: Pere Marquette Salmon Rig?
07-11-2003, 08:23 AM
Head up to the Pere Marquette in mid September for my first attempt at a king salmon. I've not found much information on what type of rig/leader to use on the big boys but I did find one diagram. You you guys with some Salmon experience let me know if this looks like a decent set-up, and if not please steer me in the right direction.
That's a west-coast drift gear setup. The best rod for the job is an 8.5 foot trigger handled faster action sensitive tip rod with a light but powerful conventional reel, Shimano, Penn, Ambassador - and lots of 15 - 17 lb test mono (for kings). A little less suitable is a longer spinning rod, again 8.5, rated to handle at least 15# line and the reel must have super high capacity since you can't thumb the spool like the conventional reels.
Oh wait... were you thinking of fishing that on a fly rod? :devil:
07-11-2003, 08:51 AM
Yea found the info on a fly fishing site dedicated to Michigan Steelhead/Salmon fishing in the Lake Michigan tribs. Here's the link for the site: http://trailstotrout.com/tips.html . Sounds like a fairly knowlegable fellow to me, but I could be wrong.
It was interested though I have a video called Pere Marquette Salmon and they were fly fishing with what looked like a 1/2 ounce egg sinker on their leader. It made one heck of a splash when it hit the water.
AAACK:eyecrazy: :eyecrazy: :eyecrazy:.
07-11-2003, 11:36 AM
You may want to consider using an indy set-up. You'll foul a lot less fish this way.
These guys can help. http://www.fishbaldwin.com/index.cfm
You can also get some fresh ups to go after a swing. There is nothing better than a solid take on the swing.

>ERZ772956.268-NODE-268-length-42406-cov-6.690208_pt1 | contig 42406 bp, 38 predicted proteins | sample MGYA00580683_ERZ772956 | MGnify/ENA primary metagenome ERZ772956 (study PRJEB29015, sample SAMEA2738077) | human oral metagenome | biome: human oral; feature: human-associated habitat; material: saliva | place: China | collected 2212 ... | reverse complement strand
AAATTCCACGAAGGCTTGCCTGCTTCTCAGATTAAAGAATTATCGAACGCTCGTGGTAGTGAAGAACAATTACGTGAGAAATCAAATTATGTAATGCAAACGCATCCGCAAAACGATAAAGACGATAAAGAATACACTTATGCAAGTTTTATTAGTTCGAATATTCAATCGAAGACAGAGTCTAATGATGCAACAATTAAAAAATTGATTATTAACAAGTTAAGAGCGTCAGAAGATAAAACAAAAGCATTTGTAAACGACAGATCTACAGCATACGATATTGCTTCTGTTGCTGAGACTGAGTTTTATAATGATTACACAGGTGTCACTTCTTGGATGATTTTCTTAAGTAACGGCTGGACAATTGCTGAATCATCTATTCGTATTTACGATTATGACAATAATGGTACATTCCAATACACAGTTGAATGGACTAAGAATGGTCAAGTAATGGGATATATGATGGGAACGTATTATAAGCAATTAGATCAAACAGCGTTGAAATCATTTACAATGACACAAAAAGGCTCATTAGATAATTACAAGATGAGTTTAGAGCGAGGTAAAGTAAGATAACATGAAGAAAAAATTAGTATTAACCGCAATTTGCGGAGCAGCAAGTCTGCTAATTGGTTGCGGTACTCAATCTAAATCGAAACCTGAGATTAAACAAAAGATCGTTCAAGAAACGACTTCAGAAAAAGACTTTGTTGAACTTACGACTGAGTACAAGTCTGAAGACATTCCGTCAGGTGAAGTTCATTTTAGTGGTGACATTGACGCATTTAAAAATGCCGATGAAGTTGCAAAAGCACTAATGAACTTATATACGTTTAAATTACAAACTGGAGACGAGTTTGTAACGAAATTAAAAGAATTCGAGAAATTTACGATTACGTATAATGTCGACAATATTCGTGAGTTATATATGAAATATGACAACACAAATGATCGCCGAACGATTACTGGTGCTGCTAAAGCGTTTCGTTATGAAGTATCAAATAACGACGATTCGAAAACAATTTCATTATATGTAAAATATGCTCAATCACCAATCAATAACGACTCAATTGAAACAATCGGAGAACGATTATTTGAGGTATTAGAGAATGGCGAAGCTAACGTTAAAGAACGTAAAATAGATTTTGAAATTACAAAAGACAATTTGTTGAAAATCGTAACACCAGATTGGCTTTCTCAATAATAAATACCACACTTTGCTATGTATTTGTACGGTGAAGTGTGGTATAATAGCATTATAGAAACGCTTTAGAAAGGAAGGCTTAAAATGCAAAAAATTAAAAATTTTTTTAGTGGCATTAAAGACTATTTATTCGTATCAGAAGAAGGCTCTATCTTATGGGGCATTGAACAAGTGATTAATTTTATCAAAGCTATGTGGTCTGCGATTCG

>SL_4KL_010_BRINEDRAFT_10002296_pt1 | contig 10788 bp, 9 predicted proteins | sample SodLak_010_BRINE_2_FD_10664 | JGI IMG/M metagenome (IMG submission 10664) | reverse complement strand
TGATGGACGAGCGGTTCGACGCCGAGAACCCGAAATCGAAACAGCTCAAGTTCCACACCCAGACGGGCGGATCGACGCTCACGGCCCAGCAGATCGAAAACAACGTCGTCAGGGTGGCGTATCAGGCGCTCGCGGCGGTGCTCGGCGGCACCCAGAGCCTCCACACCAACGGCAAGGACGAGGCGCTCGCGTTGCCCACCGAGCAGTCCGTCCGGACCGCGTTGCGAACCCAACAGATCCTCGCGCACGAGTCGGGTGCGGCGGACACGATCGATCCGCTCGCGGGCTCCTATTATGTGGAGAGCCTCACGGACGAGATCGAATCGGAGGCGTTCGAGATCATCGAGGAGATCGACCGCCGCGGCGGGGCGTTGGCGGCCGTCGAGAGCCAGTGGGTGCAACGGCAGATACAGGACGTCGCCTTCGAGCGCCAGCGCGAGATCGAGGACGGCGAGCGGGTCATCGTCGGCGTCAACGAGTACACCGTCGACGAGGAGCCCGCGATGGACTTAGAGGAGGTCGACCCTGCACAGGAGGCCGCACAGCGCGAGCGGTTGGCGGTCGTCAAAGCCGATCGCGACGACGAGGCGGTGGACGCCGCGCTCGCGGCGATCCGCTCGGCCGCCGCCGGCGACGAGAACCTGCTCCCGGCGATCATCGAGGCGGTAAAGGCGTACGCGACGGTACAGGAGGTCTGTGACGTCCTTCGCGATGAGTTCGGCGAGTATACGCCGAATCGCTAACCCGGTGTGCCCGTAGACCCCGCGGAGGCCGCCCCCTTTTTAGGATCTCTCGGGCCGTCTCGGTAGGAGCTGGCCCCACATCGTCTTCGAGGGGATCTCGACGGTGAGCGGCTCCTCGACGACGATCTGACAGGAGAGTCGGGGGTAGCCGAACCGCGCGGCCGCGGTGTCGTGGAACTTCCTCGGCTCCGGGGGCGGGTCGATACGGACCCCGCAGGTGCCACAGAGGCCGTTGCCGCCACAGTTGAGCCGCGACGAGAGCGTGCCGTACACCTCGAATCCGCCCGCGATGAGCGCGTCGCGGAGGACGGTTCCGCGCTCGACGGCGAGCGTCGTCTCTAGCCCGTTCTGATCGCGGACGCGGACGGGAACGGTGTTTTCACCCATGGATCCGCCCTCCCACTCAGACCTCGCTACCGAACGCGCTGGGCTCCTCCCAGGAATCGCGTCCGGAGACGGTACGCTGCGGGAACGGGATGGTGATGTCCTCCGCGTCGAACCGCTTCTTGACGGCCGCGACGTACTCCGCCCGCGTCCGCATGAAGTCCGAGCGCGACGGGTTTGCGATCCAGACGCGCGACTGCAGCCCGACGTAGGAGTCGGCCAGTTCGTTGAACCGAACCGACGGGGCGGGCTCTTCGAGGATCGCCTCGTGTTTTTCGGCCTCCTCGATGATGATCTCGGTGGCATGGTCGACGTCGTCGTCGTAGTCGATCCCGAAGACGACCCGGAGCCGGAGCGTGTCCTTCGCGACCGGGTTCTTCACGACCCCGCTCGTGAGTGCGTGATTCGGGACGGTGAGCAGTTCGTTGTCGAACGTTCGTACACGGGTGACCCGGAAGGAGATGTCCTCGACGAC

07-11-2003, 12:46 PM
Here is a clip of the video that I was talking about. I have the entire film but half way through the clip you will see a lady awkwardly throwing a fly 30 ft! It shows the actual egg sinker in the full length film and it freaked me out that is why I posted because I have never seen anything like it before. Like Juro said it looks like a rig for a spinning rod, but I thought since it was similar both on the video and on the diagram that I posted above I thought I was missing something. Maybe this type rig is used to foul hook the fish I'm not sure. I'm a Smallmouth guru myself so this is a little different world for me!
Here's a link to the video clip: http://flyfishingvideos.com/ffvm_vol71_broadband.html
You'll see what I'm talking about if you watch the clip.
Anyway voodoofly can you elaborate a little on the indy set-up your talking about. I would appreciate it!
07-11-2003, 01:23 PM
Was just looking a fishbaldwin.com and found an article describing what sounds like the Chuck-n-Duck method that the diagram shows above. It must be a popular method from what info I'm finding, but I'm not all that interested in pitching a big hunk of lead at a fish.
The second half of the article describes the indy method used which defiently seems a little bit more like fly fishing to me. Thanks for the help guys and anymore pointers in the right direction would be greatly appreciated!!!
Here's a link to the article if interested: http://www.fishbaldwin.com/indicator_rigs.html
07-11-2003, 01:45 PM
That indy rig is more along the lines of what you want Will. If I were you I would spend most of my time on dark water behind salmon redds with egg flies. It wouldn't surprise me at all to get a Steely that early. Trout and Steel are both fairly aggressive towards smallish streamers that time of year too. Good luck.
07-11-2003, 02:00 PM
Yea I think your right. Is the Chuck-n-Duck a popular method for Salmon on the Great Lakes Tribs? I have found more info on that type of set-up compared to any other method.
Will, I don't claim to be an expert. I catch my share using my methods.